The new software is called Volvo Torque Assist and is designed to support the driver to operate their vehicle more fuel-efficiently when not using cruise control.
“We have seen that there is a need to help drivers save fuel when cruise control cannot be used,” says Peter Hardin, Director Product Management at Volvo Trucks. “I-Cruise, our intelligent cruise control, is still the best way to optimize fuel consumption, but sometimes it might not be applicable. In this way we can support the driver to cut fuel costs in such driving situations.”
Volvo Torque Assist
Volvo Torque Assist improves fuel-efficiency by automatically adapting the truck’s torque and acceleration according to the road topography, load and speed. The system is designed to only deliver enough torque to maintain speed, and cuts any unnecessary torque. The function is activated when the driver presses the acceleration pedal more than needed. When driving downhill or on flat roads, the torque will be cut and acceleration reduced. The speed will still increase but at a lower rate. On uphill climbs, where full torque is required, Volvo Torque Assist will not reduce the acceleration.
Another supporting function within Volvo Torque Assist works by keeping the amount of injected fuel constant after the engine’s ‘green range’ has been passed, to avoid unnecessary acceleration. For the driver, this means that the torque, power and speed increase slower compared to the earlier version of the same engine. However, the lower performance is compensated for through improved fuel economy.
For example, if a driver attempts to climb a hill at maximum speed and at around 1800 rpm, Volvo Torque Assist will deliver around 14 per cent less torque (and save around 14 per cent in fuel). If the torque is insufficient, the engine speed will be reduced to a higher torque point using the same amount of fuel.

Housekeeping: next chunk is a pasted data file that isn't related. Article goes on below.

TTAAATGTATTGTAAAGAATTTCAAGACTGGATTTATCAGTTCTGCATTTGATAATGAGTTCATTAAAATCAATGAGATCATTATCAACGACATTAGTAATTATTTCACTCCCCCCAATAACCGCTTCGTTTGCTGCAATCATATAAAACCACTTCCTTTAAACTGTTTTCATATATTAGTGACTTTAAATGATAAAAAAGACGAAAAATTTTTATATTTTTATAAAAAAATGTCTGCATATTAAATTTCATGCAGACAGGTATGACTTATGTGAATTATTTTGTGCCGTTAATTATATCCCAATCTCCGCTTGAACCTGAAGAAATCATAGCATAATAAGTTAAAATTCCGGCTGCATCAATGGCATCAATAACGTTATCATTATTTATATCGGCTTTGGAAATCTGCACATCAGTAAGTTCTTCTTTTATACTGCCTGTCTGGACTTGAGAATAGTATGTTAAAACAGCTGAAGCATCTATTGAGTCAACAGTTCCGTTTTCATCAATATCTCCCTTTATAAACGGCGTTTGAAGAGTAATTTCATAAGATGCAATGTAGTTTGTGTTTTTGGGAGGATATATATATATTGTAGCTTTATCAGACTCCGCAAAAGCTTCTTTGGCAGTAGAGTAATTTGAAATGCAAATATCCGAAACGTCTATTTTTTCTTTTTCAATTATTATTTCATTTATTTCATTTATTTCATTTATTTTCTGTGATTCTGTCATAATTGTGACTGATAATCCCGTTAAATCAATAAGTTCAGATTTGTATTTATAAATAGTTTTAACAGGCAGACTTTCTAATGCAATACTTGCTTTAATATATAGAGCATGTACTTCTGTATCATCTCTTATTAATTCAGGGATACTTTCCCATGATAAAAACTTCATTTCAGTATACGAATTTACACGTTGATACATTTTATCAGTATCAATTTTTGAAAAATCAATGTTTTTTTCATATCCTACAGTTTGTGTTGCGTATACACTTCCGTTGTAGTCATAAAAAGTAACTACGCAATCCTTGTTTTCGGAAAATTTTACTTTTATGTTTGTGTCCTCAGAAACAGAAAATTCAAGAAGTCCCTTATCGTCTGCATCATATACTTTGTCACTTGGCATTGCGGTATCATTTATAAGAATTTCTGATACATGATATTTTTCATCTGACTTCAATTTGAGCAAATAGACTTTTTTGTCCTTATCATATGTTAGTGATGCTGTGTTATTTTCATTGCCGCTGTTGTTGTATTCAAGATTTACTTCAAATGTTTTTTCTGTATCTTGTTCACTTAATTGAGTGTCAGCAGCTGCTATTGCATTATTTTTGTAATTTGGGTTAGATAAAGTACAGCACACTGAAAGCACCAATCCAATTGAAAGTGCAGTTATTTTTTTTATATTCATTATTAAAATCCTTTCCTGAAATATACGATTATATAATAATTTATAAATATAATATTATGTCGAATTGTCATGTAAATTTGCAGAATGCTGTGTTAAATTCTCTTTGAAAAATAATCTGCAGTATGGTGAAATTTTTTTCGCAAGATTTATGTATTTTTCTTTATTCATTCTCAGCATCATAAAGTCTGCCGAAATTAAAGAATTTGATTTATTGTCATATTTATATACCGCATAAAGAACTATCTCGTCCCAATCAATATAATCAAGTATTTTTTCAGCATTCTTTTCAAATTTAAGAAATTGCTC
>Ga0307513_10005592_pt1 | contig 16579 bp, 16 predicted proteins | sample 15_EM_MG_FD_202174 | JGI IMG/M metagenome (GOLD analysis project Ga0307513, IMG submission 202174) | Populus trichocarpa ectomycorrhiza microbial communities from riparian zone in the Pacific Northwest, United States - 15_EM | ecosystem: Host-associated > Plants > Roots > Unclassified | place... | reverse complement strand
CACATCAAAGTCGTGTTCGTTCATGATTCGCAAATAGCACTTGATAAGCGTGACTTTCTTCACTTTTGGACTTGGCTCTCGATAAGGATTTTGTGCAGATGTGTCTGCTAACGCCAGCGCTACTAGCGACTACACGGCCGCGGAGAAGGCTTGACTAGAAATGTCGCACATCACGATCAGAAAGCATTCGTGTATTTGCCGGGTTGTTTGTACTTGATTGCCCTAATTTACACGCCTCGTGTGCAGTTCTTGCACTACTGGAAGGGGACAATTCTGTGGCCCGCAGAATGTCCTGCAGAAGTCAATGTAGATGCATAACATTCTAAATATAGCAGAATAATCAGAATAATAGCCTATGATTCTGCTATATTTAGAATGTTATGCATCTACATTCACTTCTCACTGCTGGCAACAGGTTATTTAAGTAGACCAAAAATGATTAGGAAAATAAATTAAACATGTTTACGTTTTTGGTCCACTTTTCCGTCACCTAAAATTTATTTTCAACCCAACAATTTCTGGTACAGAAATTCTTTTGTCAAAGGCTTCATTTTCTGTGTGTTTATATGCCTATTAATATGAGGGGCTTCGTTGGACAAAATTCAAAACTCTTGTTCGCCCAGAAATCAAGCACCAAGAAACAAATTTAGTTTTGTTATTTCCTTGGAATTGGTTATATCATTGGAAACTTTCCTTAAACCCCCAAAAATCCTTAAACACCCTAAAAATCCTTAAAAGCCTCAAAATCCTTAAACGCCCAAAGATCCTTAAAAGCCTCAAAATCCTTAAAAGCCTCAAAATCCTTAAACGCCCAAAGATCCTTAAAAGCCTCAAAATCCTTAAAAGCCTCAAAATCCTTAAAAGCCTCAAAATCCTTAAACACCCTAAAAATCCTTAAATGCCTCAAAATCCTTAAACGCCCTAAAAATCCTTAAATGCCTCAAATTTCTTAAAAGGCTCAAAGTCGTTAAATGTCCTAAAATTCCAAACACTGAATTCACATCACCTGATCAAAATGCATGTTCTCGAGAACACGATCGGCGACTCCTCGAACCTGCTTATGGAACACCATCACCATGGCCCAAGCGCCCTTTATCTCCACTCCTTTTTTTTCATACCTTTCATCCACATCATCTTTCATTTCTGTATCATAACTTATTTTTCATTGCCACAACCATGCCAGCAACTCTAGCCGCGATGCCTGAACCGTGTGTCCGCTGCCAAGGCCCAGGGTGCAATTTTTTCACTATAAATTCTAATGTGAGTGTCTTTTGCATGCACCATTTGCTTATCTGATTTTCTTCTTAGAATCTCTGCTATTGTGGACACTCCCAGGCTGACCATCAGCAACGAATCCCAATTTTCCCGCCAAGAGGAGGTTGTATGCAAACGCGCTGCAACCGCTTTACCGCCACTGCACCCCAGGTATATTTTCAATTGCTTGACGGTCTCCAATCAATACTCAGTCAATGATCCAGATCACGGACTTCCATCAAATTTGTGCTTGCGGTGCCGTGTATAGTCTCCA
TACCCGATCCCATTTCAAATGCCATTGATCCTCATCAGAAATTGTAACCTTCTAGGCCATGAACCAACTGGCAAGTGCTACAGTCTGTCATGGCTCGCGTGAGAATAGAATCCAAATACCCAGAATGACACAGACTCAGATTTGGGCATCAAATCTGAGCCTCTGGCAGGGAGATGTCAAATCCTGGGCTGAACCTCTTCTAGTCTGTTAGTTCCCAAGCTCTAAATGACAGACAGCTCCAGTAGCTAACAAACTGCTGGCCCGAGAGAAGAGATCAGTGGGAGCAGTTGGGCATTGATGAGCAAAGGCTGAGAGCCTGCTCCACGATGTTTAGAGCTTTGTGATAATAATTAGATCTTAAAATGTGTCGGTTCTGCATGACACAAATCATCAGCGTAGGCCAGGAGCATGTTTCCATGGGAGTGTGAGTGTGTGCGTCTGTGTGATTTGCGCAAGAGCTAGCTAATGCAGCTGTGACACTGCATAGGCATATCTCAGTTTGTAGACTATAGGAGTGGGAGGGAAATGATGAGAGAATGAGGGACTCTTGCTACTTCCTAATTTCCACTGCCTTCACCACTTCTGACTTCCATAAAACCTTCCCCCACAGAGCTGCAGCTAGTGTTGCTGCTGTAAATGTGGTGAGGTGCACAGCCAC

The pedal map has also been recalibrated, with a less sensitive pedal creating smoother torque development. This in turn makes it easier for the driver to control the truck and maintain the vehicle’s speed.
A more fuel-efficient driver
The result of these software changes is that any drivers should be able to achieve a high level of fuel-efficient driving regardless of their experience and expertise. “Drivers that are less skilled in economical driving benefit more than those who already have that driving style,” explains Peter Hardin. “The new software also gives a more significant result with heavy loads, many slope changes or large speed variations, while drivers transporting lighter loads with constant speed on flat roads will save less fuel. In field tests we have actually seen examples of a larger potential for savings, than the three per cent.”
In addition to the new software, many of the hardware upgrades that were introduced in the Euro 6 Step D versions of the D13 engine earlier in 2019 have now been extended to the Euro 3-5 engine versions. This includes a new cylinder liner with smoother surfaces and a new V-shaped oil scraper ring – both to help reduce internal friction. A new design for the turbocharger impeller improves turbo efficiency, while the engine management system has been upgraded to a newer version with better capacity. Combined the hardware upgrades save around one per cent fuel.